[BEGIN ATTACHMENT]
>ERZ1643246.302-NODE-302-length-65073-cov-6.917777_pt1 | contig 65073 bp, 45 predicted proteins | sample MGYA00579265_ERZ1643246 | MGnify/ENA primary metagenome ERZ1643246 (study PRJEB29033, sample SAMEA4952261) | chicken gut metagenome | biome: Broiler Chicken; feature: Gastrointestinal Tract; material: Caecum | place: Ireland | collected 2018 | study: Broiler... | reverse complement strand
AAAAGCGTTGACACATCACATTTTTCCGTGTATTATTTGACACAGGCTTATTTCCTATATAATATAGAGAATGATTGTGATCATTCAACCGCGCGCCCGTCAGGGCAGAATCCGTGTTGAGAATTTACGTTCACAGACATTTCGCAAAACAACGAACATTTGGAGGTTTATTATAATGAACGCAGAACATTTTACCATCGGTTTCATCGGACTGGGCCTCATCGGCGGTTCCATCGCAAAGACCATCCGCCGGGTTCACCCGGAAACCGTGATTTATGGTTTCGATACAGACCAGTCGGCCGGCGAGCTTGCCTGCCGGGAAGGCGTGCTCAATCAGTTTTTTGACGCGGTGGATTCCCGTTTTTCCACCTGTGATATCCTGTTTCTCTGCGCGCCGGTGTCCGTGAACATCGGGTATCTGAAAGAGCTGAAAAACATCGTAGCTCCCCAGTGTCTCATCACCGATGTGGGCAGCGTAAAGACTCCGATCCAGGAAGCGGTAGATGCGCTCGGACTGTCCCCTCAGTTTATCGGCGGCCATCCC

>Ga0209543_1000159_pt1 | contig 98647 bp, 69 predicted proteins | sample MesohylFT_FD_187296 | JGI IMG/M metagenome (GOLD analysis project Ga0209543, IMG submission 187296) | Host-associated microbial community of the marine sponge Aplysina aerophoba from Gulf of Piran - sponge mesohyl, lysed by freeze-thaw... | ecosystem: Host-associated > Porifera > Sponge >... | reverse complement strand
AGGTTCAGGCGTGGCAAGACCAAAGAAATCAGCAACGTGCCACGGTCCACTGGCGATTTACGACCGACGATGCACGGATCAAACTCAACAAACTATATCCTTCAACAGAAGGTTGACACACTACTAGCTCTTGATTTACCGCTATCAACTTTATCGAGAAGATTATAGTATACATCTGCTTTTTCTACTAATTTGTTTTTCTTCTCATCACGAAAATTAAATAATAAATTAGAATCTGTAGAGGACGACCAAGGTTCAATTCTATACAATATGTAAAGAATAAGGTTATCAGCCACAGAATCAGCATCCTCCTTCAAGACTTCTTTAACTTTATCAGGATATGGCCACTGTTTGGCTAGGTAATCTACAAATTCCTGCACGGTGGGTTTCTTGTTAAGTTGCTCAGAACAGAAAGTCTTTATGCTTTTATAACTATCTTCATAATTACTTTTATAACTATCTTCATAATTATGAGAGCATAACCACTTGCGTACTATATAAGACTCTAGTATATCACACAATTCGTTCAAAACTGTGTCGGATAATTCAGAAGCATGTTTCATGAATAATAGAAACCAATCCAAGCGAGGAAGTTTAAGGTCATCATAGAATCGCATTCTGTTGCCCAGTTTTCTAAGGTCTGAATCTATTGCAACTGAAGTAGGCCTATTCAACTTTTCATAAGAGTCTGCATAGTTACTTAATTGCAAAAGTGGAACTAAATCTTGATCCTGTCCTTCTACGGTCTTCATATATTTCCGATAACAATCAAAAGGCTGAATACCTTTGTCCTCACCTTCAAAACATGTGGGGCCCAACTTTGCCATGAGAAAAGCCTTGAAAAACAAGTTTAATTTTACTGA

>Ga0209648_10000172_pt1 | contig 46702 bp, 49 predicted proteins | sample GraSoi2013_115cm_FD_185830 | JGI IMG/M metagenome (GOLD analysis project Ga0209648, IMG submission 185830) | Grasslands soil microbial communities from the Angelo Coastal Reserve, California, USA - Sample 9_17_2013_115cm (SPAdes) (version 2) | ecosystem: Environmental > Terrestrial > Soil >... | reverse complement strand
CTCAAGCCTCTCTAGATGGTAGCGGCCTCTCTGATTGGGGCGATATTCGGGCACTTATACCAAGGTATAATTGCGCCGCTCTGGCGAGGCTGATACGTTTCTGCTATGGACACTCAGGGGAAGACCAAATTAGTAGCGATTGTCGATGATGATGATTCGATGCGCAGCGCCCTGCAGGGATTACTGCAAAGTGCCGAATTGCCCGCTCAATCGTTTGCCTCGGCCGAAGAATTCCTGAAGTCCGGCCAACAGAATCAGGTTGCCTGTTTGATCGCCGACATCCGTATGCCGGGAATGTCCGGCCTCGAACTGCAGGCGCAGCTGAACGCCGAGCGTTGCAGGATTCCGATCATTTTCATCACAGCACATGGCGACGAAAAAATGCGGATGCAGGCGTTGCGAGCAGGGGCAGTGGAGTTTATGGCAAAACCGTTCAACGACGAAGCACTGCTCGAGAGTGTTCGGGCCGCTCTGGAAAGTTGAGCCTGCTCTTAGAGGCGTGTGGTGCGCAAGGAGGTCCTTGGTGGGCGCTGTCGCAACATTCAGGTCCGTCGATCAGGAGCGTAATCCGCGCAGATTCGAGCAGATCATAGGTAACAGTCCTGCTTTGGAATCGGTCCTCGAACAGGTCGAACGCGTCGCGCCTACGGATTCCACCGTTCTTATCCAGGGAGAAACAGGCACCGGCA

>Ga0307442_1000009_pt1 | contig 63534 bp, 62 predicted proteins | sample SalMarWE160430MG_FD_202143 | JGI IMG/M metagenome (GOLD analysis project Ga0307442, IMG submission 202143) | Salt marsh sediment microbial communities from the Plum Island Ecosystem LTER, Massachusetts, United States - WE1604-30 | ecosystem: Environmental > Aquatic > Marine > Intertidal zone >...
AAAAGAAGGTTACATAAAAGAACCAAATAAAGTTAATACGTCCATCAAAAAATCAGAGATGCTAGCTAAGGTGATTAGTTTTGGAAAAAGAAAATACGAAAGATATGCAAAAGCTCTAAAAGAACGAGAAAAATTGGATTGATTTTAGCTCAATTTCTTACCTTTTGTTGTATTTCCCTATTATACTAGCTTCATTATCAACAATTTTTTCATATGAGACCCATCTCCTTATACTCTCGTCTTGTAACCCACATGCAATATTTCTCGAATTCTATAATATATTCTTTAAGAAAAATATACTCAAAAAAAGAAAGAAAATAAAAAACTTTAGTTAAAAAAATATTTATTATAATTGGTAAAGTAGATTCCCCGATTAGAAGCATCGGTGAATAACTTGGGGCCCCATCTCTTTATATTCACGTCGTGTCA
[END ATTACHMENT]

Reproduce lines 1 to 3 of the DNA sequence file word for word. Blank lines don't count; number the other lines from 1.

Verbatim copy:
>ERZ1643246.302-NODE-302-length-65073-cov-6.917777_pt1 | contig 65073 bp, 45 predicted proteins | sample MGYA00579265_ERZ1643246 | MGnify/ENA primary metagenome ERZ1643246 (study PRJEB29033, sample SAMEA4952261) | chicken gut metagenome | biome: Broiler Chicken; feature: Gastrointestinal Tract; material: Caecum | place: Ireland | collected 2018 | study: Broiler... | reverse complement strand
AAAAGCGTTGACACATCACATTTTTCCGTGTATTATTTGACACAGGCTTATTTCCTATATAATATAGAGAATGATTGTGATCATTCAACCGCGCGCCCGTCAGGGCAGAATCCGTGTTGAGAATTTACGTTCACAGACATTTCGCAAAACAACGAACATTTGGAGGTTTATTATAATGAACGCAGAACATTTTACCATCGGTTTCATCGGACTGGGCCTCATCGGCGGTTCCATCGCAAAGACCATCCGCCGGGTTCACCCGGAAACCGTGATTTATGGTTTCGATACAGACCAGTCGGCCGGCGAGCTTGCCTGCCGGGAAGGCGTGCTCAATCAGTTTTTTGACGCGGTGGATTCCCGTTTTTCCACCTGTGATATCCTGTTTCTCTGCGCGCCGGTGTCCGTGAACATCGGGTATCTGAAAGAGCTGAAAAACATCGTAGCTCCCCAGTGTCTCATCACCGATGTGGGCAGCGTAAAGACTCCGATCCAGGAAGCGGTAGATGCGCTCGGACTGTCCCCTCAGTTTATCGGCGGCCATCCC

>Ga0209543_1000159_pt1 | contig 98647 bp, 69 predicted proteins | sample MesohylFT_FD_187296 | JGI IMG/M metagenome (GOLD analysis project Ga0209543, IMG submission 187296) | Host-associated microbial community of the marine sponge Aplysina aerophoba from Gulf of Piran - sponge mesohyl, lysed by freeze-thaw... | ecosystem: Host-associated > Porifera > Sponge >... | reverse complement strand